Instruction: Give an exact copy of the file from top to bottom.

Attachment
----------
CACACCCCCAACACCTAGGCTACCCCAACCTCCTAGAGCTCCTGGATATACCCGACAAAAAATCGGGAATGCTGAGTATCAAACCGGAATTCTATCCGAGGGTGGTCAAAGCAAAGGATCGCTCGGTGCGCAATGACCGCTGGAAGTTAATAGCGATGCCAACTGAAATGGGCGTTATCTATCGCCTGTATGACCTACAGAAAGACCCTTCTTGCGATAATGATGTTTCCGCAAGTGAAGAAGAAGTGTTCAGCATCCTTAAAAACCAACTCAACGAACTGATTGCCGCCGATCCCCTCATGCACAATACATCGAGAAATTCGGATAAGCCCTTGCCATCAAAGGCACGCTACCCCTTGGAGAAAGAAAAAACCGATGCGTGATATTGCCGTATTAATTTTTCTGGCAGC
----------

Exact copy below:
CACACCCCCAACACCTAGGCTACCCCAACCTCCTAGAGCTCCTGGATATACCCGACAAAAAATCGGGAATGCTGAGTATCAAACCGGAATTCTATCCGAGGGTGGTCAAAGCAAAGGATCGCTCGGTGCGCAATGACCGCTGGAAGTTAATAGCGATGCCAACTGAAATGGGCGTTATCTATCGCCTGTATGACCTACAGAAAGACCCTTCTTGCGATAATGATGTTTCCGCAAGTGAAGAAGAAGTGTTCAGCATCCTTAAAAACCAACTCAACGAACTGATTGCCGCCGATCCCCTCATGCACAATACATCGAGAAATTCGGATAAGCCCTTGCCATCAAAGGCACGCTACCCCTTGGAGAAAGAAAAAACCGATGCGTGATATTGCCGTATTAATTTTTCTGGCAGC